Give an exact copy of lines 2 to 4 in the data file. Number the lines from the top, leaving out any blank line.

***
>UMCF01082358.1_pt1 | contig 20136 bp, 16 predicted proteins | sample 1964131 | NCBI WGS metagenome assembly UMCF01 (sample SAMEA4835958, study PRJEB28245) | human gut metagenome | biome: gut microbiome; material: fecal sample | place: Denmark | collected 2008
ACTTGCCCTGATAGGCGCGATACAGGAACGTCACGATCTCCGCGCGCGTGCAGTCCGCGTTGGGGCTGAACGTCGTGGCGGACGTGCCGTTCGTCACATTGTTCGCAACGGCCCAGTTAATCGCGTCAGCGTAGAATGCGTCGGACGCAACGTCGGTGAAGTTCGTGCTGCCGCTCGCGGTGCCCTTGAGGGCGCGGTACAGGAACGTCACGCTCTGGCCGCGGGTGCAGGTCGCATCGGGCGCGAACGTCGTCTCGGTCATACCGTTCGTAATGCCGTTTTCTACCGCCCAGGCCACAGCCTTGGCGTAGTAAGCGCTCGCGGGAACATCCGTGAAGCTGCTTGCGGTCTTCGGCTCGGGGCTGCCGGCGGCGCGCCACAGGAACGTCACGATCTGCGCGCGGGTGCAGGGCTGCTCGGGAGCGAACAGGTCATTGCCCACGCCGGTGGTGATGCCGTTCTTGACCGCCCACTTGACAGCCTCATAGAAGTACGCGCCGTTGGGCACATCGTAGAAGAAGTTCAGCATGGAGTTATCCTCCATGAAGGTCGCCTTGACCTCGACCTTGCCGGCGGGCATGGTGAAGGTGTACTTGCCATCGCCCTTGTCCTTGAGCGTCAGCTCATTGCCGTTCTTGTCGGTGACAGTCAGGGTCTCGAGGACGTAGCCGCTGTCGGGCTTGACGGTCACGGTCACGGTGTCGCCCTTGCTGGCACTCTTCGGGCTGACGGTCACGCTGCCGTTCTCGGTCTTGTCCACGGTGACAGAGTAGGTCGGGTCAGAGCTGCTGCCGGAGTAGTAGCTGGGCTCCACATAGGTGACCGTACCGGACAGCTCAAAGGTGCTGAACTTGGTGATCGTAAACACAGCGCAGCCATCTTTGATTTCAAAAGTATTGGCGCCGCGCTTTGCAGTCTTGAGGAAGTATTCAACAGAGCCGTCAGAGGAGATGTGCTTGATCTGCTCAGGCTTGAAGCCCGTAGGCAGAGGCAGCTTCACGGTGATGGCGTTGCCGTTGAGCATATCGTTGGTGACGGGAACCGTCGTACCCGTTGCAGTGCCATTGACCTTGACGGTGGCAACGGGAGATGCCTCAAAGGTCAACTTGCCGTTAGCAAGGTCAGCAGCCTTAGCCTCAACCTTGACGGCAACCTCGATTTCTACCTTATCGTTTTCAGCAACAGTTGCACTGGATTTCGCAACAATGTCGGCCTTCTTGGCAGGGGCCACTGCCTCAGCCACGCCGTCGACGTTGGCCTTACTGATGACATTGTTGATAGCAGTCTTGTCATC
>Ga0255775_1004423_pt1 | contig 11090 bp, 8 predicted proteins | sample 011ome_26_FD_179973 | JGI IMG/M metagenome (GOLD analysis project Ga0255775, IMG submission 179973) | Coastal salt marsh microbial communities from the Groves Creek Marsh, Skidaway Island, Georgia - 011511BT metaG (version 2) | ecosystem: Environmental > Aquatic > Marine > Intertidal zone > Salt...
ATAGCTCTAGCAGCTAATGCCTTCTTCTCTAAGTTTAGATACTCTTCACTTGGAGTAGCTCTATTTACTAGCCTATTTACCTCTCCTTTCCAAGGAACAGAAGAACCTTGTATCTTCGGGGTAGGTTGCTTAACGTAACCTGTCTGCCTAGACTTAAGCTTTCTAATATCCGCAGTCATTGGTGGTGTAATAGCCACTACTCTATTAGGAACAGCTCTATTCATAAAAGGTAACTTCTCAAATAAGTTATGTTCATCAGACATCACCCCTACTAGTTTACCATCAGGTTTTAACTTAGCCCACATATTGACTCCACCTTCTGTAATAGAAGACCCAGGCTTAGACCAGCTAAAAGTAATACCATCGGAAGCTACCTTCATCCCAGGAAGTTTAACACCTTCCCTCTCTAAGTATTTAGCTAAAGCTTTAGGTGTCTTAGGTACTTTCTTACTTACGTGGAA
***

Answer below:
ACTTGCCCTGATAGGCGCGATACAGGAACGTCACGATCTCCGCGCGCGTGCAGTCCGCGTTGGGGCTGAACGTCGTGGCGGACGTGCCGTTCGTCACATTGTTCGCAACGGCCCAGTTAATCGCGTCAGCGTAGAATGCGTCGGACGCAACGTCGGTGAAGTTCGTGCTGCCGCTCGCGGTGCCCTTGAGGGCGCGGTACAGGAACGTCACGCTCTGGCCGCGGGTGCAGGTCGCATCGGGCGCGAACGTCGTCTCGGTCATACCGTTCGTAATGCCGTTTTCTACCGCCCAGGCCACAGCCTTGGCGTAGTAAGCGCTCGCGGGAACATCCGTGAAGCTGCTTGCGGTCTTCGGCTCGGGGCTGCCGGCGGCGCGCCACAGGAACGTCACGATCTGCGCGCGGGTGCAGGGCTGCTCGGGAGCGAACAGGTCATTGCCCACGCCGGTGGTGATGCCGTTCTTGACCGCCCACTTGACAGCCTCATAGAAGTACGCGCCGTTGGGCACATCGTAGAAGAAGTTCAGCATGGAGTTATCCTCCATGAAGGTCGCCTTGACCTCGACCTTGCCGGCGGGCATGGTGAAGGTGTACTTGCCATCGCCCTTGTCCTTGAGCGTCAGCTCATTGCCGTTCTTGTCGGTGACAGTCAGGGTCTCGAGGACGTAGCCGCTGTCGGGCTTGACGGTCACGGTCACGGTGTCGCCCTTGCTGGCACTCTTCGGGCTGACGGTCACGCTGCCGTTCTCGGTCTTGTCCACGGTGACAGAGTAGGTCGGGTCAGAGCTGCTGCCGGAGTAGTAGCTGGGCTCCACATAGGTGACCGTACCGGACAGCTCAAAGGTGCTGAACTTGGTGATCGTAAACACAGCGCAGCCATCTTTGATTTCAAAAGTATTGGCGCCGCGCTTTGCAGTCTTGAGGAAGTATTCAACAGAGCCGTCAGAGGAGATGTGCTTGATCTGCTCAGGCTTGAAGCCCGTAGGCAGAGGCAGCTTCACGGTGATGGCGTTGCCGTTGAGCATATCGTTGGTGACGGGAACCGTCGTACCCGTTGCAGTGCCATTGACCTTGACGGTGGCAACGGGAGATGCCTCAAAGGTCAACTTGCCGTTAGCAAGGTCAGCAGCCTTAGCCTCAACCTTGACGGCAACCTCGATTTCTACCTTATCGTTTTCAGCAACAGTTGCACTGGATTTCGCAACAATGTCGGCCTTCTTGGCAGGGGCCACTGCCTCAGCCACGCCGTCGACGTTGGCCTTACTGATGACATTGTTGATAGCAGTCTTGTCATC
>Ga0255775_1004423_pt1 | contig 11090 bp, 8 predicted proteins | sample 011ome_26_FD_179973 | JGI IMG/M metagenome (GOLD analysis project Ga0255775, IMG submission 179973) | Coastal salt marsh microbial communities from the Groves Creek Marsh, Skidaway Island, Georgia - 011511BT metaG (version 2) | ecosystem: Environmental > Aquatic > Marine > Intertidal zone > Salt...
ATAGCTCTAGCAGCTAATGCCTTCTTCTCTAAGTTTAGATACTCTTCACTTGGAGTAGCTCTATTTACTAGCCTATTTACCTCTCCTTTCCAAGGAACAGAAGAACCTTGTATCTTCGGGGTAGGTTGCTTAACGTAACCTGTCTGCCTAGACTTAAGCTTTCTAATATCCGCAGTCATTGGTGGTGTAATAGCCACTACTCTATTAGGAACAGCTCTATTCATAAAAGGTAACTTCTCAAATAAGTTATGTTCATCAGACATCACCCCTACTAGTTTACCATCAGGTTTTAACTTAGCCCACATATTGACTCCACCTTCTGTAATAGAAGACCCAGGCTTAGACCAGCTAAAAGTAATACCATCGGAAGCTACCTTCATCCCAGGAAGTTTAACACCTTCCCTCTCTAAGTATTTAGCTAAAGCTTTAGGTGTCTTAGGTACTTTCTTACTTACGTGGAA